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A fertility-friendly diet

Bryn Mawr Hospital June 14, 2016 General Wellness

Hea;lthy dietThe benefits of a healthy diet are far-reaching, and can affect both your mental and physical health. But did you realize that what you eat could also being affecting your fertility?

Although there are many factors that play into a woman’s fertility, one that can be managed—and addressed prior to conception—is good nutrition.

“It’s good to get into the routine of eating a healthy diet before you are pregnant,” says Catherine Bernardini, DO, Chief, Division of Obstetrics and Gynecology at Bryn Mawr Hospital. “You want to provide your child with the healthiest possible environment to grow and develop during your pregnancy, starting from conception.”

But the benefits don’t stop at baby—keeping a healthy plate and maintaining a healthy weight can be good for mom, too. Good nutrition can ward off pregnancy complications like gestational diabetes, pre-eclampsia, and high blood pressure.

So, what should you have in your cabinets if you’re trying to conceive? Dr. Bernardini offers her suggestions below.

Folic acid

A pregnancy staple, folic acid is especially important in the weeks following conception. The nutrient helps prevent neural tube defects, which affect the brain and spine. You can get folic acid from dark, leafy greens like kale, Swiss chard, or romaine lettuce, or from folic acid supplements recommended by your OB/GYN.

Iron-rich foods

One of the leading causes of infertility is anovulation, a disorder in which women may or may not menstruate. Women who do menstruate may not release eggs for ovulation. Although treatment of anovulation can vary, one of the ways to stimulate ovulation is a diet that incorporates iron-rich foods. Look for beans, eggs, whole grains, and cereals fortified in iron. If necessary, your Ob/Gyn can recommend an iron supplement.

Trade out trans fats

Research has found that anovulation is also common among women who have a diet rich in trans fats, the type of fat you find in fried and packaged foods like doughnuts, French fries, and other vending machine goodies. Of course, cutting out all fat won’t do your diet any good, either. Instead, turn to monounsaturated fats, or “healthy” fats, like avocado, nuts, and oils to keep your diet healthy.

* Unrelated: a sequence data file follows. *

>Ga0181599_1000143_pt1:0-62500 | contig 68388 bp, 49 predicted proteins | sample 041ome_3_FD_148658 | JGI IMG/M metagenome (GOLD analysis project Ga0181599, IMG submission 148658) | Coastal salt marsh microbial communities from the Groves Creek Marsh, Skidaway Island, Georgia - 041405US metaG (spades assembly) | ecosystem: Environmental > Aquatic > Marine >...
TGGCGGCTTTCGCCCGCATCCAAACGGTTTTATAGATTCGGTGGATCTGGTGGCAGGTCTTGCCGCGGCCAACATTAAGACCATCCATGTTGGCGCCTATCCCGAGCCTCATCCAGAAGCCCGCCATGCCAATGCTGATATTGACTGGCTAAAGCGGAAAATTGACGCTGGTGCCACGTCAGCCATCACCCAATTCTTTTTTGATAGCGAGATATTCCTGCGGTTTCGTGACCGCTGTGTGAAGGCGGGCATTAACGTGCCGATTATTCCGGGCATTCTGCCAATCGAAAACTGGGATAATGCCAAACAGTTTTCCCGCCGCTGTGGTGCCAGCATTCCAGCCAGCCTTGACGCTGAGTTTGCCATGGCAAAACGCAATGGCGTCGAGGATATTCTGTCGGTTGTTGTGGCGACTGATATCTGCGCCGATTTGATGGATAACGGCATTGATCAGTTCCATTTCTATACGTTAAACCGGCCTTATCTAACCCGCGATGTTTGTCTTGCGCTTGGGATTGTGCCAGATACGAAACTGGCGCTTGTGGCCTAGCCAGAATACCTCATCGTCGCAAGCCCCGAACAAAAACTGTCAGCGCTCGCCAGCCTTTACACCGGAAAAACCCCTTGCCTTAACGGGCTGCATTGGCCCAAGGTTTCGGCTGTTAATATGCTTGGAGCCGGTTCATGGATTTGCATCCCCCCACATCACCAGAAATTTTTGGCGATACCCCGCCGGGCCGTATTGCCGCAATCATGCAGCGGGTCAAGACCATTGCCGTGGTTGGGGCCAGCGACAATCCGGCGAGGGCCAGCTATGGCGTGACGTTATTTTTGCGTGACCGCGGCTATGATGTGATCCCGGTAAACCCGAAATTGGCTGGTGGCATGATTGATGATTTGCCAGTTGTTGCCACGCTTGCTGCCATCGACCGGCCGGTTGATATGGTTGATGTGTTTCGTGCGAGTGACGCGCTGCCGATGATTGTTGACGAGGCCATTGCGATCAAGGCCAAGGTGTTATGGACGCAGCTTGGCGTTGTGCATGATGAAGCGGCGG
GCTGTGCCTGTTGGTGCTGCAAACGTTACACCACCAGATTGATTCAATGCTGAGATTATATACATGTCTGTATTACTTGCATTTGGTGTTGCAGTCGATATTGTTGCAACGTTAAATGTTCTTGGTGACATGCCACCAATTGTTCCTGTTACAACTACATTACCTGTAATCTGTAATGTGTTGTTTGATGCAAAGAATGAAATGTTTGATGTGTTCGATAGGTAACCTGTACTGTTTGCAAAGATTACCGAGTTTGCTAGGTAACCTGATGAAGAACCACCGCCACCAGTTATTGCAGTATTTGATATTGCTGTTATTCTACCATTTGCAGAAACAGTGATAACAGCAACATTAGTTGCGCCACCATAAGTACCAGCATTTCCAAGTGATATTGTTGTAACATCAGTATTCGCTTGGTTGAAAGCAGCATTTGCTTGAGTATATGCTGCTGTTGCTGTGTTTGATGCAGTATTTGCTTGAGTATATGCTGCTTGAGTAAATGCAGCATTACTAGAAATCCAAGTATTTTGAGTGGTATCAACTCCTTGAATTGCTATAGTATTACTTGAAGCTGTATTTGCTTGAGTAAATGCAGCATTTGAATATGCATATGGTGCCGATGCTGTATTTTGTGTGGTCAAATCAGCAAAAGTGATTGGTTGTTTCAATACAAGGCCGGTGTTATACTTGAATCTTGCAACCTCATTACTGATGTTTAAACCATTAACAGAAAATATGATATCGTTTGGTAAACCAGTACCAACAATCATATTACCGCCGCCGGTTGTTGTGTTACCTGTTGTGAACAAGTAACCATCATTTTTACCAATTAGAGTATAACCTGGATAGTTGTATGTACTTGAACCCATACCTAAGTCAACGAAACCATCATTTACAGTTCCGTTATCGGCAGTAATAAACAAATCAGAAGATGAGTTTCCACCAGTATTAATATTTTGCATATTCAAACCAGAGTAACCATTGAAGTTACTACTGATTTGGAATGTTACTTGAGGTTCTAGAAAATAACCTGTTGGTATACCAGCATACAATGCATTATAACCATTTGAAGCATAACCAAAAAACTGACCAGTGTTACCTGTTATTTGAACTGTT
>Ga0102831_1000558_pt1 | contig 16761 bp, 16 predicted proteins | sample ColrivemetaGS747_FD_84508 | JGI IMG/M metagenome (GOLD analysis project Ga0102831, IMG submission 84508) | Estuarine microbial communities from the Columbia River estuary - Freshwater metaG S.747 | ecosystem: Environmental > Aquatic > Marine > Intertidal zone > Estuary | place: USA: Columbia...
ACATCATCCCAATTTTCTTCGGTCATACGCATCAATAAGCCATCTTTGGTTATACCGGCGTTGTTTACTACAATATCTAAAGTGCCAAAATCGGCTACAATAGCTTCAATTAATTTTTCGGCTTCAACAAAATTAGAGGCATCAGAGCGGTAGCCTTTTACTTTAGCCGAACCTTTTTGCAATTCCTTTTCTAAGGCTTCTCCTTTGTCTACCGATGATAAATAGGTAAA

Full-fat dairy

If you’re used to skipping full-fat options of your favorite dairy products in favor of low-calorie ones, now’s the time to halt that habit. Opting for whole milk, yogurt, and even ice cream that are rich in calcium can assist in iron absorption, as well as help your growing baby develop strong bones and teeth.

Don’t get too comfortable with full-fat, though. Aim for 8-12 ounces of full-fat dairy per day to maintain your health without gaining excess weight.

Choose complex carbohydrates

Good news: You don’t have to completely cut carbohydrates from your diet when you’re trying to conceive. Instead, switch out refined carbs for complex ones. That means less white bread, white rice, and sugary snacks and more whole grains, fruits, vegetable, and brown rice. Unlike refined carbs, which can cause a spike in insulin levels, complex carbs keep insulin levels stable and take longer to digest, which can help you feel fuller longer.

Before you begin any diet, talk to your OB/GYN about what your specific nutritional needs may be.

Main Line Health’s team of obstetricians offer complete, family-centered care for women with normal and high-risk pregnancies, which includes monitoring and testing during pregnancy. Learn more about our Ob/Gyn services and find a physician in your area to help you navigate your pregnancy and diabetes safely.